Gene therapy is permitted but must comply with clinical trial regulations. Amended regulations implemented in 2019 make it quicker and easier for medical researchers to get approval for gene therapy research and to progress to clinical trials with patients. Gene editing techniques that pose no different risks, and cannot be distinguished from conventional methods, do not require additional regulation.
Gene therapy must be approved through the Therapeutic Goods Administration (TGA), which oversees all clinical trials of medicines. The TGA is guided by the Gene Technology Act 2000, which is a plan for the regulation of GMOs. The act includes the Gene Technology Regulations 2001, which require a license from the Gene Technology Regulator before introducing a genetically engineered organism into a human, including human clinical gene therapy trials.
Clinical trials can be approved in two ways: through a Clinical Trial Notification (CTN) or Clinical Trial Exemption (CTX) scheme. Under the CTN, a Human Research Ethics Committee must first review the trial and then notify the TGA. Under the CTX, the TGA directly reviews the trial, which may not proceed until approval is granted. CTX schemes are typically used for clinical trials involving new technology and new treatment concepts.
- Bubble-boy disease (SCID-X1): The Gene Therapy Research Unit at Children’s Medical Research Institute and The Children’s Hospital at Westmead was the first group to treat a genetic disease in Australia.
- Inherited liver disease (OTC-deficiency): The Gene Therapy Research Unit is preparing for human clinical trials of an AAV-based treatment, which is considered safer than a liver transplant.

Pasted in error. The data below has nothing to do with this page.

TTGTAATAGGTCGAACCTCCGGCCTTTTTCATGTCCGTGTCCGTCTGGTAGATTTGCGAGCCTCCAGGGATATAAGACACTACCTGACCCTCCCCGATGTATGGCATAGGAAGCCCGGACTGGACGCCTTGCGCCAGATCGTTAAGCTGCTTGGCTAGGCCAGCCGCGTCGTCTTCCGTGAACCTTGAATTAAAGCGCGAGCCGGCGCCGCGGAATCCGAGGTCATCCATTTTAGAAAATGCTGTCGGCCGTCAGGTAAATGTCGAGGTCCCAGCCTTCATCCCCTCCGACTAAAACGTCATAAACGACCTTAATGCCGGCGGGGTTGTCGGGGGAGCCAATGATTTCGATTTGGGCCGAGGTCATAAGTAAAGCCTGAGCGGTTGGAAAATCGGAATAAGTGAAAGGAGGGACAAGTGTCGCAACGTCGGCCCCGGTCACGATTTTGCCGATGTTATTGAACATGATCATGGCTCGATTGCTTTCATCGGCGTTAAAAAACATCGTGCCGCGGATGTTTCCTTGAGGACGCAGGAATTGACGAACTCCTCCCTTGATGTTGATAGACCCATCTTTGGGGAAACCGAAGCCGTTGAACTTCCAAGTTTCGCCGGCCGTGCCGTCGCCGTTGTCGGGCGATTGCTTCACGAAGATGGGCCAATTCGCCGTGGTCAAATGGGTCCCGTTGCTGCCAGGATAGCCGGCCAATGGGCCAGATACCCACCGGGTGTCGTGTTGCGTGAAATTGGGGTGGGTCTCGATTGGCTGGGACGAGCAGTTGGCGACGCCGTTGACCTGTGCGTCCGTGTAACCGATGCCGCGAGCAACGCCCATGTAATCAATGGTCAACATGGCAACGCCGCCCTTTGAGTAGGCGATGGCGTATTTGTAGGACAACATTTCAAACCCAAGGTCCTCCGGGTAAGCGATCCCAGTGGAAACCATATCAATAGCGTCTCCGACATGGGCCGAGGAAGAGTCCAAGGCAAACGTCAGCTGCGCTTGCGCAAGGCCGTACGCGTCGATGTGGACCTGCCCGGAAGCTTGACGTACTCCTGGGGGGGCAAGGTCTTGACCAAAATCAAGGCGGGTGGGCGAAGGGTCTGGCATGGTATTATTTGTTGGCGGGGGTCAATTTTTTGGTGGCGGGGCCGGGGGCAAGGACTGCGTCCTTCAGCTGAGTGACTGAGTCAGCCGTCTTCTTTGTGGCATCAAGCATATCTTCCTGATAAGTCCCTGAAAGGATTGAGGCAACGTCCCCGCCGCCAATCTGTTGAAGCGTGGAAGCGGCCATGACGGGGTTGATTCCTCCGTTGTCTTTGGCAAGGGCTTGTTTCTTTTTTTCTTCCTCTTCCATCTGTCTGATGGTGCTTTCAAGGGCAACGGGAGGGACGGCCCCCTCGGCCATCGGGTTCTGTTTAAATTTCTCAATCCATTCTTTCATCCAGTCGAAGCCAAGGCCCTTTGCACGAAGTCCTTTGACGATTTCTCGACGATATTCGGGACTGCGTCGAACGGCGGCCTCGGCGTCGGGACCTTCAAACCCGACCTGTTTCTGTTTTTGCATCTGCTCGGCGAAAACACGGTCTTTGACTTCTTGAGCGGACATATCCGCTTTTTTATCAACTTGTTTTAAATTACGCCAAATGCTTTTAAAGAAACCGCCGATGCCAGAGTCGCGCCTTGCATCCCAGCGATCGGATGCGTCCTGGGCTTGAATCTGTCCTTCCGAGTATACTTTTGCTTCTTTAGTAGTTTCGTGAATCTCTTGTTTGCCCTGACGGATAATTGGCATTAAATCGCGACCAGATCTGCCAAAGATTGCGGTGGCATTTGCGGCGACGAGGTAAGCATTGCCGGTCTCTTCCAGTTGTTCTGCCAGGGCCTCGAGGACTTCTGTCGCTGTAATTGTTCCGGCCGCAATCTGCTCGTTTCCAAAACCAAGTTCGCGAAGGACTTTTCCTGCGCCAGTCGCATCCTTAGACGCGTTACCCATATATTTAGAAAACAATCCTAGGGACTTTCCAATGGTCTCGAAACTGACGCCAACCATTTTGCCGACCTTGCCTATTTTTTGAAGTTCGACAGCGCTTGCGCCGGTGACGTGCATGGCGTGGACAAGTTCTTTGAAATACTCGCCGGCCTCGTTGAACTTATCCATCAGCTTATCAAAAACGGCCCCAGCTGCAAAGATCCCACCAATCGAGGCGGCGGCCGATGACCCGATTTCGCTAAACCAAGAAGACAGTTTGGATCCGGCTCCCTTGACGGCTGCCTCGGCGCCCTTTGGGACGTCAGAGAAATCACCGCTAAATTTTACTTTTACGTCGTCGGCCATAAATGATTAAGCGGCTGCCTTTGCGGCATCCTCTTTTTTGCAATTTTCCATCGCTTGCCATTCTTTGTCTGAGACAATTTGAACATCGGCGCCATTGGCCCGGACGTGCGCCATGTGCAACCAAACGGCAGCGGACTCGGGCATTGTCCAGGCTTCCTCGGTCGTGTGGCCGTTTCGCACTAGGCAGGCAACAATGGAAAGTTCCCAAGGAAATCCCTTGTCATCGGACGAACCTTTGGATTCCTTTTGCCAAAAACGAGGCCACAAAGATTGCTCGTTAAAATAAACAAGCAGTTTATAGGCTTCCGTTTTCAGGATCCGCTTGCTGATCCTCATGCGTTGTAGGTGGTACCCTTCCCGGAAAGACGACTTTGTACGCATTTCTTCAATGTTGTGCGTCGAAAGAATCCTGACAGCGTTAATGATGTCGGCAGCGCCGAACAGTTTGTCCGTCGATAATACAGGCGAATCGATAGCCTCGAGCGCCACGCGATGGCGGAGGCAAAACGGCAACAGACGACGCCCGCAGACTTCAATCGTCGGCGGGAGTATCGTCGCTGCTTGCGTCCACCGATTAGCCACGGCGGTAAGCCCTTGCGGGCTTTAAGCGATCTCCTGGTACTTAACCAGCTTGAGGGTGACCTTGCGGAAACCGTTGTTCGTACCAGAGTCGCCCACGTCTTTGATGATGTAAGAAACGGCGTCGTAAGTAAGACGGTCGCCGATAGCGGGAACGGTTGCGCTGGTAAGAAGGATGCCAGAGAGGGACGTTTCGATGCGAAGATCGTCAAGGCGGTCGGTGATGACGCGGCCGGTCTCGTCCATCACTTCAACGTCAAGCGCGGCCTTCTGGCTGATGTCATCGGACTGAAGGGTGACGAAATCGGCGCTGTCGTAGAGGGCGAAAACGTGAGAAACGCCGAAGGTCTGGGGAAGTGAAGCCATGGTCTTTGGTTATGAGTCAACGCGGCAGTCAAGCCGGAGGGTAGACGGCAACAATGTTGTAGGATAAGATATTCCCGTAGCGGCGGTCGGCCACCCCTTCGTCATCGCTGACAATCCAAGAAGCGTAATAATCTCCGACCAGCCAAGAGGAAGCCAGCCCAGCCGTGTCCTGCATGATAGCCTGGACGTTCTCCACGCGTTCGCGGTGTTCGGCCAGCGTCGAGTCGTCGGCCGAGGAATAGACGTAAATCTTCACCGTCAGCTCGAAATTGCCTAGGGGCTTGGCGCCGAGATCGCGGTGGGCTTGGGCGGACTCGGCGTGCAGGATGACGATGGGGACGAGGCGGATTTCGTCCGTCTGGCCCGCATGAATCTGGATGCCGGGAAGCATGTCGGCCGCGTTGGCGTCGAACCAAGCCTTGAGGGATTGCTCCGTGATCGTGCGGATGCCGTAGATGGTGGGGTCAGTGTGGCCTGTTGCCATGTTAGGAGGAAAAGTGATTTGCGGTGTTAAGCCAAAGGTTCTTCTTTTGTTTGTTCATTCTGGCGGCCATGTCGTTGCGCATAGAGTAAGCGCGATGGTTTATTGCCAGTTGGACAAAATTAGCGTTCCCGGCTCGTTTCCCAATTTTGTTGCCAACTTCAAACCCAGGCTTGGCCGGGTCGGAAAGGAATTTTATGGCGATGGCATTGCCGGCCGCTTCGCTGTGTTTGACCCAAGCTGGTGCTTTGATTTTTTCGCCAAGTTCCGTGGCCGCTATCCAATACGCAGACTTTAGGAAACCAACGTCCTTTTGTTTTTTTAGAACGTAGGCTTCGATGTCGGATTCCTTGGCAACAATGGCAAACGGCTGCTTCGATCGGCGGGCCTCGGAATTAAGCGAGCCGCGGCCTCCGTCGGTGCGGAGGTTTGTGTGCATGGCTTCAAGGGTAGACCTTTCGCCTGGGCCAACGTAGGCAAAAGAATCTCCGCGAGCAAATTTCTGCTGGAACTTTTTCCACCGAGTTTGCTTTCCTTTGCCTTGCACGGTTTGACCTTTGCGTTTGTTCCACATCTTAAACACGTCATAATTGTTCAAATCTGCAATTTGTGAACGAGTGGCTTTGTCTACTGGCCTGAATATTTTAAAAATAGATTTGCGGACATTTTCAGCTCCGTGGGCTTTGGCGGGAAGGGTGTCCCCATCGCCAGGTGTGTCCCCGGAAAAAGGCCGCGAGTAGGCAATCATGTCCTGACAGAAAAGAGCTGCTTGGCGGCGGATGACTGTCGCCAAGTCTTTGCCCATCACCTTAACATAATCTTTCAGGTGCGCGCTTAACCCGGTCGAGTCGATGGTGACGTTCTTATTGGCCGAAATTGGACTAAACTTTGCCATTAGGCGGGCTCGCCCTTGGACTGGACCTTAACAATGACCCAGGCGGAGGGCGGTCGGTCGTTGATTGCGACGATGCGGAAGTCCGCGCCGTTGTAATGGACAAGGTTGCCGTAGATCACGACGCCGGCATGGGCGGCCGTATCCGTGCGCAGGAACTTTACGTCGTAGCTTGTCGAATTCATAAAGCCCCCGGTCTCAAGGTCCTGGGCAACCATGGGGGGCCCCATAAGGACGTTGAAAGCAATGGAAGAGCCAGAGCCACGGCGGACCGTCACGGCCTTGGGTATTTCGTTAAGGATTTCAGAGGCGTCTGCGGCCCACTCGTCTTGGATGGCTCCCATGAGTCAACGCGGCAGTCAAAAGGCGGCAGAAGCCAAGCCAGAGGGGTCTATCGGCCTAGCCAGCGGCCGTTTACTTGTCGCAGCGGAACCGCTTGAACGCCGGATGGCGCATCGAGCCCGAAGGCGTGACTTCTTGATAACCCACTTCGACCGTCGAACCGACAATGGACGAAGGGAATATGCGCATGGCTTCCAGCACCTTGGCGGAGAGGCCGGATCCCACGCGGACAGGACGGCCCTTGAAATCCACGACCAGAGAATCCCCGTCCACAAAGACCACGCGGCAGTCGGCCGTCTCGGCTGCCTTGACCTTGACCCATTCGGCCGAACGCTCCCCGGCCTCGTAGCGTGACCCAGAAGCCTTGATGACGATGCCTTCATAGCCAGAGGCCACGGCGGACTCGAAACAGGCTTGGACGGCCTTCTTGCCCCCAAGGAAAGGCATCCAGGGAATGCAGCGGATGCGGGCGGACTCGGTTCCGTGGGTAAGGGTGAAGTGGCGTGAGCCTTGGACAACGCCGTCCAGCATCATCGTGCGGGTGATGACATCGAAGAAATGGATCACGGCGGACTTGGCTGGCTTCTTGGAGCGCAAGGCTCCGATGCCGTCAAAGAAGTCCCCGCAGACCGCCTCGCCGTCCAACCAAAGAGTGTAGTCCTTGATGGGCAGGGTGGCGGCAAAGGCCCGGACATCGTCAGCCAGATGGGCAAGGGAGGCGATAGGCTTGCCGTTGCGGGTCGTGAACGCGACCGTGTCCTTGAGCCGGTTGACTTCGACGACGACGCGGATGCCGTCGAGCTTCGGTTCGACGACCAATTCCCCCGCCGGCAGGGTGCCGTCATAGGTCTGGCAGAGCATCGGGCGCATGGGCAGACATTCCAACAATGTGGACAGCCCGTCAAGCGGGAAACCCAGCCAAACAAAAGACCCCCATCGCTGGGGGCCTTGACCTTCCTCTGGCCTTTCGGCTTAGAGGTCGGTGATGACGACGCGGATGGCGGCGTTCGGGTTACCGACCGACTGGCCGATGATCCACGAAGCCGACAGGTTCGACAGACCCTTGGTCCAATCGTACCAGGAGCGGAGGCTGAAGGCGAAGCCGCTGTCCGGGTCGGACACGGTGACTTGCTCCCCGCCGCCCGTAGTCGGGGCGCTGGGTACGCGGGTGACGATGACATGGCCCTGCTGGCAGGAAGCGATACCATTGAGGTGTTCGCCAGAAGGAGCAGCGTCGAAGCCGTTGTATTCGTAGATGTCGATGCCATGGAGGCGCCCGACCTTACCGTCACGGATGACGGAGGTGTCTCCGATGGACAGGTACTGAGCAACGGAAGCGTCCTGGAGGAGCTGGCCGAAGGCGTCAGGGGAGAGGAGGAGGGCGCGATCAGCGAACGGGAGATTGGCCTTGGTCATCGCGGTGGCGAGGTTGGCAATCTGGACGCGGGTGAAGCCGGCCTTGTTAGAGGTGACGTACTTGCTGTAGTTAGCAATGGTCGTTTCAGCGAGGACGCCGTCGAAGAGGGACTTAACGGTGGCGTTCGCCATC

- Ovarian and gastric cancers: A partnership between the Melbourne company Cartherics, Hudson Institute of Medical Research, Monash University, Mesoblast and Cell Therapies developed a CAR T-cell therapy that began clinical trials in 2019.
- B-cell Acute Lymphoblastic Leukemia (ALL): Researchers at Westmead Institute for Medical Research conducted a clinical trial using CAR T-cell immunotherapy to prevent relapse after treatment.
- Leukemia and lymphoma: Researchers at WIMR and Westmead Hospital approved to conduct a clinical trial for CAR T-cell immunotherapy.
- Cancer: Research conducted in multiple areas, including multiple myeloma, colorectal cancer and using gene editing to study genes that suppress tumors.
2019: 2019 Amendments to the Gene Technology Regulations 2001 that ease restrictions on gene therapy commence.
2017: The Therapeutic Goods Administration (TGA) announces reforms that tighten regulations of CAR T-cell immunotherapy.
1991: GM therapeutic goods (including clinical trials) regulated under the Therapeutic Goods Act 1989.
- Genetic Literacy Project’s FAQ on gene editing